Exclusion of Histiocytes/Endothelial Cells and Using Endothelial Cells as Internal Reference Are Crucial for Interpretation of MGMT Immunohistochemistry in Glioblastoma
*Department of Pathology and Laboratory Medicine ‡Neurology §Radiology, Taipei Veterans General Hospital †School of Medicine, National Yang-Ming University, Taipei, Taiwan.The American journal of surgical pathology (Impact Factor: 5.15). 12/2012; 37(2). DOI: 10.1097/PAS.0b013e318267b061
We evaluated the predictive value of O6-methylguanine-DNA methyltransferase (MGMT) protein expression and MGMT promoter methylation status in glioblastomas (GBM) treated with temozolomide (TMZ) in a Taiwan medical center. Protein expression by immunohistochemical analysis (IHC) and MGMT promoter methylation detected by methylation-specific polymerase chain reaction (MSP) were performed in a series of 107 newly diagnosed GBMs. We used endothelial cells as an internal reference for IHC staining because the staining intensities of the MGMT-expressing cells in different specimens varied considerably; a positive result was defined as the staining intensity of the majority of tumor cells similar to that of the adjacent endothelial cells. Immunostainings for microglial/endothelial markers were included as part of the MGMT IHC evaluation, and in cases that were difficult to interpret, double-labeling helped to clarify the nature of reactive cells. The MGMT protein expression was reversely associated with MGMT promoter methylation status in 83.7% of cases (MSP/IHC and MSP/IHC; Pearson r=-0.644, P<0.001). Twenty-two of 24 (91.7%) IHC tumors did not respond to TMZ treatment. Combining MSP and IHC results, all the 15 MSP/IHC GBMs were TMZ resistant. The MGMT status detected by either IHC or MSP was significantly correlated with the TMZ treatment response (both P<0.001) and survival of GBM patients (both P<0.05).
Article: Molecular Testing in CNS tumors[Show abstract] [Hide abstract]
ABSTRACT: This chapter reviews the molecular alterations of the most common tumors of the central nervous system. Relevant molecular tests with proven clinical utility will also be reviewed. The chapter begins with a discussion of the most recent significant advances in molecular neuro-oncology with regard to diagnosis, prognosis, and treatment selection. © 2014 Springer Science+Business Media New York. All rights are reserved.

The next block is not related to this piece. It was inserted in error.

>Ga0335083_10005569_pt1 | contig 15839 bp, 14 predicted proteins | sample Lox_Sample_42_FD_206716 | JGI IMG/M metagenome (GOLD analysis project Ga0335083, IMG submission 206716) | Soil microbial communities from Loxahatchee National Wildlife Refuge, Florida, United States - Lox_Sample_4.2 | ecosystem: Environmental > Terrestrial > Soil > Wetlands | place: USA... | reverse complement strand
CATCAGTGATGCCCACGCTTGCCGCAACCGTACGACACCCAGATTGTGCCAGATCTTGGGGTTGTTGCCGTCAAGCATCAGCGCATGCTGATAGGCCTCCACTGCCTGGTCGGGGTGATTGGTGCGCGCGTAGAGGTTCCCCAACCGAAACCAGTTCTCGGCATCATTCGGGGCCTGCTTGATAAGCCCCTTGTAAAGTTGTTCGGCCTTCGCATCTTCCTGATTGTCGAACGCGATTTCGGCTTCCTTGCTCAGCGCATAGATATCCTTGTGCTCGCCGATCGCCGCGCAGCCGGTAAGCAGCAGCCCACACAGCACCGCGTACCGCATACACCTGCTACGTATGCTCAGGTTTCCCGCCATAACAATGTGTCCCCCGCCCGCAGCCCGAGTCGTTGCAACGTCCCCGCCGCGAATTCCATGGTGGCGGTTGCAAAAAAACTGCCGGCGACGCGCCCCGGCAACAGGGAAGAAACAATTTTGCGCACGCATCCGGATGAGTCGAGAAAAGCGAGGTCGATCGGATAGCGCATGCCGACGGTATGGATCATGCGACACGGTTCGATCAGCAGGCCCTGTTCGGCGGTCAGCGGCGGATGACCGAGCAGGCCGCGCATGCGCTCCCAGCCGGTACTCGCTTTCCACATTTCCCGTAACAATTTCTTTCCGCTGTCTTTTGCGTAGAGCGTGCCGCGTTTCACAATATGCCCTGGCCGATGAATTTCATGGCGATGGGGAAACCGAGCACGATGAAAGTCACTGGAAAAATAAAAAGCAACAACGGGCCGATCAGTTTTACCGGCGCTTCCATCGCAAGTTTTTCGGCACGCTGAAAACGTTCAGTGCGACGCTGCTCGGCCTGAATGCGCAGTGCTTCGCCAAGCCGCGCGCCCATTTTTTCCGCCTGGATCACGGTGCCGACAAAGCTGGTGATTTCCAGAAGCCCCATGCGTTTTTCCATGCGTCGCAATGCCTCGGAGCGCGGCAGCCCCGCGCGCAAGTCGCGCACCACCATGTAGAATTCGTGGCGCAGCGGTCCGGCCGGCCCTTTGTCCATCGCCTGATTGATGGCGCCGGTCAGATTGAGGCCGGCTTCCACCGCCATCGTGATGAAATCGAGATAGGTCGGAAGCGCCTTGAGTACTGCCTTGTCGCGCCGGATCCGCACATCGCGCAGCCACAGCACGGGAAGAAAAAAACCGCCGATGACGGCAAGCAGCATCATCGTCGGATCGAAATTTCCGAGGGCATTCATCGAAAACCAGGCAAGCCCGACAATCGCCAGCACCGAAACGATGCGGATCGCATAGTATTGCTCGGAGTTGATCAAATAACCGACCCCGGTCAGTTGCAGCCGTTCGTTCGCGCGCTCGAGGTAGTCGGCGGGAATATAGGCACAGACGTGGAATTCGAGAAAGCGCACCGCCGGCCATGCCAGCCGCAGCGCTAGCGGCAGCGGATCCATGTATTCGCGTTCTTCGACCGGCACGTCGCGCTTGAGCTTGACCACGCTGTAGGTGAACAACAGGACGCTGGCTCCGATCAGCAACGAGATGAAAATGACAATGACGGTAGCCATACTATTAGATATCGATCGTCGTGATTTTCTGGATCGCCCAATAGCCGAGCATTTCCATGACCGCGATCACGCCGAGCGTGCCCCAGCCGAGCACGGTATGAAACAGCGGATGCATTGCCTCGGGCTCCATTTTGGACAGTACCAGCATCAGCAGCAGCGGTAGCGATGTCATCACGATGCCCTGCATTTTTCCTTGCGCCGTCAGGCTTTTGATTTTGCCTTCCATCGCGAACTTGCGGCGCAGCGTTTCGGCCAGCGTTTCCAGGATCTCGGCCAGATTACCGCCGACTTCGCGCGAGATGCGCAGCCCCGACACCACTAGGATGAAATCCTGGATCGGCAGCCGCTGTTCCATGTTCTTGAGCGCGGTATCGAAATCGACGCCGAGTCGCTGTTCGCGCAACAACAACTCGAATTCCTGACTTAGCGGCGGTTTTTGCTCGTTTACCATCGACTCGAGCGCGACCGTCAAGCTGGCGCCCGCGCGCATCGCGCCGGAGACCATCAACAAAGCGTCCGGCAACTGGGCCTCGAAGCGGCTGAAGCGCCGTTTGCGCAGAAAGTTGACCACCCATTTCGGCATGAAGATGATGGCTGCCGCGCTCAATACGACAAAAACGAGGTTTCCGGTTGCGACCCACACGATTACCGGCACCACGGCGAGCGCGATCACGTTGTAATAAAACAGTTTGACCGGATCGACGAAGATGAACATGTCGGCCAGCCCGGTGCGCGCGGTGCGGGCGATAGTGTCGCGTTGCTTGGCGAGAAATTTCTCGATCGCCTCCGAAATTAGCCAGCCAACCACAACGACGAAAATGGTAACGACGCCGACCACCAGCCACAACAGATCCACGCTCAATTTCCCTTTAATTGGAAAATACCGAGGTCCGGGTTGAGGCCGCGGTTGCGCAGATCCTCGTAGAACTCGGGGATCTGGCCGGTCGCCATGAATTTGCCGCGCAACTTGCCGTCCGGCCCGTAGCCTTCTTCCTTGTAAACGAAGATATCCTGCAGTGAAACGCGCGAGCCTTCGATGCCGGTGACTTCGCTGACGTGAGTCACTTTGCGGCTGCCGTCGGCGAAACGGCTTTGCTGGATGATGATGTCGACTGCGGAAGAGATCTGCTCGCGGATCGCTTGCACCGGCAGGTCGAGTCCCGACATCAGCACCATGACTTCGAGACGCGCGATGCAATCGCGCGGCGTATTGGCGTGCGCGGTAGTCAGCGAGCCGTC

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ABSTRACT: Temozolomide (TMZ) is an oral alkylating agent which is widely used in the treatment of glioblastoma (GBM) and is composed of astrocytic and/or oligodendroglial tumors, and the evaluation of O(6) -methylguanine DNA methyltransferase (MGMT) expression is important to predict the response to TMZ therapy. In this study, we conducted immunohistochemical analysis of 117 cases of Japanese GBM including 19 cases of GBM with oligodendroglioma component (GBMO), using a scoring system for quantitative evaluation of staining intensity and proportion of MGMT, and performed survival analysis of these patients. Immunohistochemically, 55 cases (47%) were positive for MGMT with various intensities and proportions (total score (TS) ≥ 2), while 62 cases (53%) were negative (TS = 0). The distribution of MGMT expression pattern was not affected by any clinicopathological parameters such as the histological subtype (GBM vs. GBMO), age and gender. The survival analysis of these patients revealed that the minimal expression of MGMT (TS ≥ 2) was a significant unfavorable prognostic factor (P < 0.001) as well as resectability (P = 0.004). Moreover, multivariate analysis showed that minimal MGMT expression in GBM was the most potent independent predictor for progression free survival (P < 0.001) and also overall patient survival (P < 0.001). This is the first report employing the scoring system for both staining intensity and proportion to evaluate immunohistochemical MGMT expression in GBM. In addition, our results emphases the clinicopathological values of the immunohistochemical approach for MGMT expression in glioma patients as a routine laboratory examination.
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ABSTRACT: O(6)-methylguanine-DNA-methyltransferase (MGMT) is mainly regulated by cytosine-guanine island promoter methylation that is believed to occur only in neoplastic tissue. The present study was undertaken to investigate whether methylation occurs also in non-neoplastic brains by collecting 45 non-neoplastic brains from autopsies and 56 lobectomy specimens from epileptic surgeries. The promoter methylation status of MGMT was studied by methylation-specific polymerase chain reaction (MSP) and pyrosequencing (PSQ), while protein expression was studied by immunohistochemical stain (IHC). The methylation rates, as determined by MSP and PSQ, were 3.0 % (3/101) and 2.9 % (2/69), respectively. Of note, no case had positive result concomitantly from both MSP and PSQ (3 were MSP+/PSQ- and 2 were MSP-/PSQ+), and all the positive samples were further confirmed by cloning and Sanger sequencing. All the methylated cases, except for those having indeterminate IHC results from autopsy specimens, revealed no loss of MGMT protein expression and similar staining pattern to that of the unmethylated cases. In conclusion, the current study demonstrated that MGMT promoter methylation could occur in a low percentage of non-neoplastic brains but did not affect the status of protein expression, which could be regarded as a normal variation in non-neoplastic brains.
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